Here's how God's plan works in detail. A vital point to understand is brought out in Leviticus 25. Human families were meant to maintain an attachment to the land. Severing that tie has been a serious mistake. There's far more than a mere sentimental connection between humans and the earth. We are made out of the earth's dust. It was to belong to us until death, at which time it would become the lifelong inheritance of someone else in the family.
   Because individual possession of a tax-free inheritance is fundamental to God's economic system, it is obvious why no nation would allow God's program to be put into effect. But if life were lived according to God's way, each family would have a piece of tax-free land to live on or to fall back on in an emergency. This title to land would be a family's minimum ultimate worth.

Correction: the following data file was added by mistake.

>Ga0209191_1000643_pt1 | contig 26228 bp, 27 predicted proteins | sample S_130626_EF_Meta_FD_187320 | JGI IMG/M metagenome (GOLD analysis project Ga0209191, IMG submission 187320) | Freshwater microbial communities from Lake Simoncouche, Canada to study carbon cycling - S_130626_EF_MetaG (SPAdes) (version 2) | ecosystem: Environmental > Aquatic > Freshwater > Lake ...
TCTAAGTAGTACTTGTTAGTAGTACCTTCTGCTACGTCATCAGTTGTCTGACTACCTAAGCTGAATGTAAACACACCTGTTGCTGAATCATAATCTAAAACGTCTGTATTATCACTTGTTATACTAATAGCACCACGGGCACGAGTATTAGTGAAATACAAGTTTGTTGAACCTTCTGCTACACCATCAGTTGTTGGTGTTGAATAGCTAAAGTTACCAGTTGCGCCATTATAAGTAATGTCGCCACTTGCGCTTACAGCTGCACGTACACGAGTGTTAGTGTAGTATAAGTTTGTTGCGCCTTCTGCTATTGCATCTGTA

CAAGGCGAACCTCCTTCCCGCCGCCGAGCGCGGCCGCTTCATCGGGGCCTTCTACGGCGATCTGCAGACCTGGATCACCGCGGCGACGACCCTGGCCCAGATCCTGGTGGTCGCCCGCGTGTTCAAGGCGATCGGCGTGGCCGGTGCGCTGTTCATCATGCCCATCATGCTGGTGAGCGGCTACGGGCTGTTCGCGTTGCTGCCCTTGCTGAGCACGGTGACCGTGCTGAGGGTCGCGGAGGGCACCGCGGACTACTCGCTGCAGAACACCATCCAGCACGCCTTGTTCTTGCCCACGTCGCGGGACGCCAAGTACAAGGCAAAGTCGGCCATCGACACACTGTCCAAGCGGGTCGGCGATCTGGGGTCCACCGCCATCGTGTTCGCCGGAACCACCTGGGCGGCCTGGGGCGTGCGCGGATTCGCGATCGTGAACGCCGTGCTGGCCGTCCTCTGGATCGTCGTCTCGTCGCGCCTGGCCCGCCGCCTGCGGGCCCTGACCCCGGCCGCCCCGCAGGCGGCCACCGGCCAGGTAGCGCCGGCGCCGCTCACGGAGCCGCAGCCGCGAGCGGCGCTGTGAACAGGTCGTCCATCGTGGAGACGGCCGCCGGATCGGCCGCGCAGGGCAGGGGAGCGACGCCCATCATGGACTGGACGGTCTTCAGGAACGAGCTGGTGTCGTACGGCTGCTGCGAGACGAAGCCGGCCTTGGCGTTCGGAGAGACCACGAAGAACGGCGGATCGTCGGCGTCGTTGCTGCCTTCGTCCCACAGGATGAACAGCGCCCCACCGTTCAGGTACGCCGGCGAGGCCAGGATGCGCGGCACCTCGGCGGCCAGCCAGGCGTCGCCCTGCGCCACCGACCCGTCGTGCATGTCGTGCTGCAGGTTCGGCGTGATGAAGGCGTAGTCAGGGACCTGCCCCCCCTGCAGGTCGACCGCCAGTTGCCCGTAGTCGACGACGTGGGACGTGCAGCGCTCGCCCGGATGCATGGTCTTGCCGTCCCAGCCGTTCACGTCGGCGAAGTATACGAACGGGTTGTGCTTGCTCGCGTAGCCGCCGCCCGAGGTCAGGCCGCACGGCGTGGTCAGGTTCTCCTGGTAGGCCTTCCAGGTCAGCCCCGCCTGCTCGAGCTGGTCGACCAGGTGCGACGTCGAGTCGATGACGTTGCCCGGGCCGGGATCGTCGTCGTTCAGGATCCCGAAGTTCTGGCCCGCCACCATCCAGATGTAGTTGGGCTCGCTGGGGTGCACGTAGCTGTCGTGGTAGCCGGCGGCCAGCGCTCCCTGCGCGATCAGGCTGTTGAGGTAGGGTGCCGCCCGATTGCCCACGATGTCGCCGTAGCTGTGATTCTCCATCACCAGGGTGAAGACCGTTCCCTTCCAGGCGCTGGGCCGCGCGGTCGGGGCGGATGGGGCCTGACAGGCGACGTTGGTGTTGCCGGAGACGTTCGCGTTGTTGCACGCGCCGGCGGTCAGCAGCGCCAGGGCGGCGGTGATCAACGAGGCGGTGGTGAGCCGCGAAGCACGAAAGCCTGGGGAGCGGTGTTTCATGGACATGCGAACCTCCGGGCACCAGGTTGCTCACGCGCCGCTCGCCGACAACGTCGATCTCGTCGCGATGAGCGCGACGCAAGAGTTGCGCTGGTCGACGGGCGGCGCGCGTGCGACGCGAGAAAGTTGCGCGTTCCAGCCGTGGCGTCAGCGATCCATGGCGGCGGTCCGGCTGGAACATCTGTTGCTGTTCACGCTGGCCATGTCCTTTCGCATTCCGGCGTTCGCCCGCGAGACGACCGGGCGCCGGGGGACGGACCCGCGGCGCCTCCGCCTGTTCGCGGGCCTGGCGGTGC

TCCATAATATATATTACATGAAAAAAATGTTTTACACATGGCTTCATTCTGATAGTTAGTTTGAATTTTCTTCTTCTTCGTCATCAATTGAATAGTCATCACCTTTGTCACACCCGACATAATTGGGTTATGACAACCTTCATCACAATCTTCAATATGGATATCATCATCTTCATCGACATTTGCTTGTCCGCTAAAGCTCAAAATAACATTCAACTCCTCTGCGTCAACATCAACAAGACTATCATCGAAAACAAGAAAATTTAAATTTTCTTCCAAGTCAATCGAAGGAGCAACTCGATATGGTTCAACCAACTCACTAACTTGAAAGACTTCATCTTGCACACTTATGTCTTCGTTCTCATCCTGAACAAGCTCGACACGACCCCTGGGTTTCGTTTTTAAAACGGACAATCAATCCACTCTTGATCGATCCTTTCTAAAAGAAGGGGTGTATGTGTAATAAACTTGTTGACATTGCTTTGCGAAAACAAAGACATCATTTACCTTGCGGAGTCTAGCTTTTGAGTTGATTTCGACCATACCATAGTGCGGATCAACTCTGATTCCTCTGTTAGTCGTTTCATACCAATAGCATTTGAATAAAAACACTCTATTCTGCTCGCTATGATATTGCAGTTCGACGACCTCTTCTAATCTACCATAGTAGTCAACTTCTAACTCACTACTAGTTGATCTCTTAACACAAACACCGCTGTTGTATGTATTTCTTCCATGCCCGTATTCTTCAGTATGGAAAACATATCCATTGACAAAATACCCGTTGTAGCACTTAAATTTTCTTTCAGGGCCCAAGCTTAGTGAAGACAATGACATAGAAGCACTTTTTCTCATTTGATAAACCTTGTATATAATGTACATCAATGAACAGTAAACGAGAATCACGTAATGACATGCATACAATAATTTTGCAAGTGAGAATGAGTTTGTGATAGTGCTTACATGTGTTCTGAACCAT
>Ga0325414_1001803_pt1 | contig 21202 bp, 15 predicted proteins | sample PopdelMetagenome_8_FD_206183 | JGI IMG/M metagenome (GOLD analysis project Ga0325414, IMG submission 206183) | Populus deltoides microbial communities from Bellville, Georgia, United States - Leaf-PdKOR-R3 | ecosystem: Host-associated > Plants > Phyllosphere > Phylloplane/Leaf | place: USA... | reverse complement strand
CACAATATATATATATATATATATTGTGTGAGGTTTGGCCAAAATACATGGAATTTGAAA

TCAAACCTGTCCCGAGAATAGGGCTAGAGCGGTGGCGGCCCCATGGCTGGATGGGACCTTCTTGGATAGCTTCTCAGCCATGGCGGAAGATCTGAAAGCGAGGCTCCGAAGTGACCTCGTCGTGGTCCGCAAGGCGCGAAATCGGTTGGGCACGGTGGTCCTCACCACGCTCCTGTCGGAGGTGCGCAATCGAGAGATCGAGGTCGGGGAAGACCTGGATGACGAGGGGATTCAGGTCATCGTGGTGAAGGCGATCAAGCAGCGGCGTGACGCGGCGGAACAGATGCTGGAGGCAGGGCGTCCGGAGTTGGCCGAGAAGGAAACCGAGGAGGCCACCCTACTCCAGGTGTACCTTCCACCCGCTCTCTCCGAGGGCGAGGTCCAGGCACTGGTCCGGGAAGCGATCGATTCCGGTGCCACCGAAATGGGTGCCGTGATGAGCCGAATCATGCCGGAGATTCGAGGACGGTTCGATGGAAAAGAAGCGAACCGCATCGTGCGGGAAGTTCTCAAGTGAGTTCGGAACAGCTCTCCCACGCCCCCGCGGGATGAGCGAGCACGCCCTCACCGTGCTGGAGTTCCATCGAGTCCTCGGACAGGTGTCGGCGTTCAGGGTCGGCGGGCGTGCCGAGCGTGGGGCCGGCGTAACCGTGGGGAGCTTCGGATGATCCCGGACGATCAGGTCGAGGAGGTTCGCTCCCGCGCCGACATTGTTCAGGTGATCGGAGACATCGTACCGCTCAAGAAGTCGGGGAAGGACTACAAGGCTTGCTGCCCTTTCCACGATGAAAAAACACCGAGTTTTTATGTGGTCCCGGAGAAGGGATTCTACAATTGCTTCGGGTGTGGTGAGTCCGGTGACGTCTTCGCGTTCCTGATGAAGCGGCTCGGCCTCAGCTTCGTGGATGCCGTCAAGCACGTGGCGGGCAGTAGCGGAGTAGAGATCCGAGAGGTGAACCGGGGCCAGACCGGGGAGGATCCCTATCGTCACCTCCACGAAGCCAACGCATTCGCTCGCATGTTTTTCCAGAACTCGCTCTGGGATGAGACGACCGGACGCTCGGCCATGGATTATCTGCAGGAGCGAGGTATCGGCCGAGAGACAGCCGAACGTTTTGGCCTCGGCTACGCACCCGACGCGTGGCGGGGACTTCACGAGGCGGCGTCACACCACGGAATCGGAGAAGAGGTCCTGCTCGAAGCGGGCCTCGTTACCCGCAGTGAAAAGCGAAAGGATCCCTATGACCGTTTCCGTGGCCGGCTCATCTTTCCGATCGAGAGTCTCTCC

A landowner could make improvements upon the land and buildings associated with it and so raise its value, and thus his own worth and living standard. He would have every incentive to do so, for he would not be taxed on the value of the property. (He would be expected to pay God 10 percent, called a tithe, of any profit made, if engaged in a business.)
   A person under God's system could never sell his land permanently (Lev. 25:23), but he could lease his land for a limited period of time. In the modern vernacular we would refer to this as a lease arrangement.